et al. Magnetic order close to superconductivity in the iron-based layered LaO1−xFxFeAs systems. Nature 453, 899 (2008).

  10. 10.

    et al. Crystal and magnetic structure of the oxypnictide superconductor LaFeAsO1−xFx: A neutron-diffraction study. Phys. Rev. B 82, 184521 (2010).

  11. 11.

    et al. Bipartite magnetic parent phases in the iron oxypnictide superconductor. Nat. Phys. 10, 300 (2014).

  12. 12.

    et al. Detection of antiferromagnetic ordering in heavily doped LaFeAsO1−xHx pnictide superconductors using nuclear-magnetic-resonance techniques. Phys. Rev. Lett. 111, 097002 (2013).

  13. 13.

    et al. Superconductivity at 52 K in hydrogen-substituted LaFeAsO1−xHx under high pressure. Sci. Rep. 5, 7829 (2015).

  14. 14.

    et al. Superconductivity at 55 K in Iron-Based F-Doped Layered Quaternary Compound Sm[O1−xFx] FeAs. Chin. Phys. Lett. 25, 2215 (2008).

  15. 15.

    et al. Superconductivity under high pressure in LaFeAsO. J. Phys. Soc. Jpn 77, 113712 (2008).

  16. 16.

    et al. High-Pressure 57Fe Mössbauer Spectroscopy of LaFeAsO. J. Phys. Soc. Jpn. 78, 123703 (2009).

  17. 17.

    et al. Pressure-induced superconductivity in LaFeAsO: The role of anionic height and magnetic ordering. Appl. Phys. Lett. 105, 251902 (2014).

  18. 18.

    et al. Pressure and doping dependent anisotropic compressibility of the SmFeAsO1−xFx (x = 0.0–0.17) system. Physica C: Superconductivity 483, 136 (2012).

  19. 19.

    et al. Ambient- and low-temperature synchrotron x-ray diffraction study of BaFe2As2 and CaFe2As2 at high pressures up to 56 GPa. Phys. Rev. B 83, 054503 (2011).

  20. 20.

    et al. Direct observation of the influence of the As-Fe-As angle on the Tc of superconducting SmFeAsO1−xFx. Phys. Rev. B 84, 024510 (2011).

  21. 21.

    et al. Similarities between structural distortions under pressure and chemical doping in superconducting BaFe2As2. Nat. Mater. 8, 471 (2009).

  22. 22.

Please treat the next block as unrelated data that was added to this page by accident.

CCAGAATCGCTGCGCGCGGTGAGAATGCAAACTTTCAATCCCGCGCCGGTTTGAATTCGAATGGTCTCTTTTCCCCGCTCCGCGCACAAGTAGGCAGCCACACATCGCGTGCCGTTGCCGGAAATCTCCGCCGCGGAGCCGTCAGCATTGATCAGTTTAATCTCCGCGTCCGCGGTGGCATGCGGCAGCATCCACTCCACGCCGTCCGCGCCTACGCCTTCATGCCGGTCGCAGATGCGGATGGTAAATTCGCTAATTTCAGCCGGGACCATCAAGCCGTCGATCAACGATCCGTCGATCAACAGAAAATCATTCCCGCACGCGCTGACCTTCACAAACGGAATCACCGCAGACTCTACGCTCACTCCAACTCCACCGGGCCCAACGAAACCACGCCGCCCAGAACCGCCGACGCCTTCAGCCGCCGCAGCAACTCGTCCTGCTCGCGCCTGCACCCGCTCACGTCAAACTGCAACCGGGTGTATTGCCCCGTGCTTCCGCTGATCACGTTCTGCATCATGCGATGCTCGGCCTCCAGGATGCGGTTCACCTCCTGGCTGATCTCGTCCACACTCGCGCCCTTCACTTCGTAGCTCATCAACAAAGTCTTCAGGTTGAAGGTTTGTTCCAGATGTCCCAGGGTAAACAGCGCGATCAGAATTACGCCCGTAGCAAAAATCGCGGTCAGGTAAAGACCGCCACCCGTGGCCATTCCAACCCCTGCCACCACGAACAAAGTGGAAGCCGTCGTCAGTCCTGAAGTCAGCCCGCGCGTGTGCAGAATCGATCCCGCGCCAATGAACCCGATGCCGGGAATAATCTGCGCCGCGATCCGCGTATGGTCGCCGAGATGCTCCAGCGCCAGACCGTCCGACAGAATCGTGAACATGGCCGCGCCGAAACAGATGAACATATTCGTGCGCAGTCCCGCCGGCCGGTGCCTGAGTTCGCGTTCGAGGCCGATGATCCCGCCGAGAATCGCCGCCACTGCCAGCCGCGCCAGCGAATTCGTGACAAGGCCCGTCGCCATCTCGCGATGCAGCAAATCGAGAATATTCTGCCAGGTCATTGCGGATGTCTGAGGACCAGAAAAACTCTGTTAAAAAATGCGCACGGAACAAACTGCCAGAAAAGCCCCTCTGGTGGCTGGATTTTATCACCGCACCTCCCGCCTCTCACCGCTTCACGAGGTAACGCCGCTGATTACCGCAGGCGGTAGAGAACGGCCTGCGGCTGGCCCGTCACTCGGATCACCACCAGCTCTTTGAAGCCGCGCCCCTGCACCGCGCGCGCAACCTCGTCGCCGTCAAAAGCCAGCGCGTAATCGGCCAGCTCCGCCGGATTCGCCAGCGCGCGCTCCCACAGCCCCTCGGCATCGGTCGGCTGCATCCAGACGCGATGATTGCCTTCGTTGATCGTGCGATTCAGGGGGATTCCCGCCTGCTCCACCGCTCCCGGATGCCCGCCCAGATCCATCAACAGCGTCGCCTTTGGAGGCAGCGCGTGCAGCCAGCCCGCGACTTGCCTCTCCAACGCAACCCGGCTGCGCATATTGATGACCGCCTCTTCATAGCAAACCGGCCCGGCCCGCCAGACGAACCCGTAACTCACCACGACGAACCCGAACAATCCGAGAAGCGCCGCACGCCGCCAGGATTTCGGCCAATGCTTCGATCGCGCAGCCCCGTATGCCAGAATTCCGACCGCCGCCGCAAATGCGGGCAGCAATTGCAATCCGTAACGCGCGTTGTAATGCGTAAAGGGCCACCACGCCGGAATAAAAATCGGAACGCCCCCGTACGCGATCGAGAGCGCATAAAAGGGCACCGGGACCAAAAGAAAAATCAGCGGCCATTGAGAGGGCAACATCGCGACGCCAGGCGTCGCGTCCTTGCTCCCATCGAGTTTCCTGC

et al. Response of Superconductivity and Crystal Structure of LiFeAs to Hydrostatic Pressure. J. Am. Chem. Soc. 131, 2986 (2009).

  23. 23.

    Revised effective ionic radii and systematic studies of interatomic distances in halides and chalcogenides. Acta Crystallogr., Sect. A. 32, 751 (1976).

  24. 24.

    , , , & Structural trends from a consistent set of single-crystal data of RFeAsO (R = La, Ce, Pr, Nd, Sm, Gd, and Tb). Phys. Rev. B 82, 134514 (2010).

  25. 25.

    et al. Correlated pressure effects on the structure and superconductivity of LaFeAsO0.9F0.1. Phys. Rev. B 78, 100507(R) (2008).

  26. 26.

    et al. Anion height dependence of Tc for the Fe-based superconductor. Supercond. Sci. Technol. 23, 054013 (2010).

  27. 27.

    , , , & Pnictogen height as a possible switch between high-Tc nodeless and low-Tc nodal pairings in the iron-based superconductors. Phys. Rev. B 79, 224511 (2009).

  28. 28.

    & Maximizing the Fermi-surface multiplicity optimizes the superconducting state of iron pnictide compounds. Phys. Rev. B 84, 024505 (2011).

  29. 29.

    , & Orbital fluctuation theory in iron pnictides: Effects of As-Fe-As bond angle, isotope substitution, and Z2-orbital pocket on superconductivity. Phys. Rev. B 82, 144510 (2010).

  30. 30.

    , , & Controlling factors of Tc dome structure in 1111-type iron arsenide superconductors. Phys. Rev. B 89, 094510 (2014).

  31. 31.

    et al. Commensurate Spin Density Wave in LaFeAsO: A Local Probe Study. Phys. Rev. Lett. 101, 077005 (2008).

  32. 32.

    et al. Unconventional pairing originating from the disconnected fermi surfaces of superconducting LaFeAsO1−xFx. Phys. Rev. Lett. 101, 087004 (2008).

  33. 33.

    , , , & Effect of external pressure on the Fe magnetic moment in undoped LaFeAsO from density functional theory: Proximity to a magnetic instability. Phys. Rev. B 79, 024509 (2009).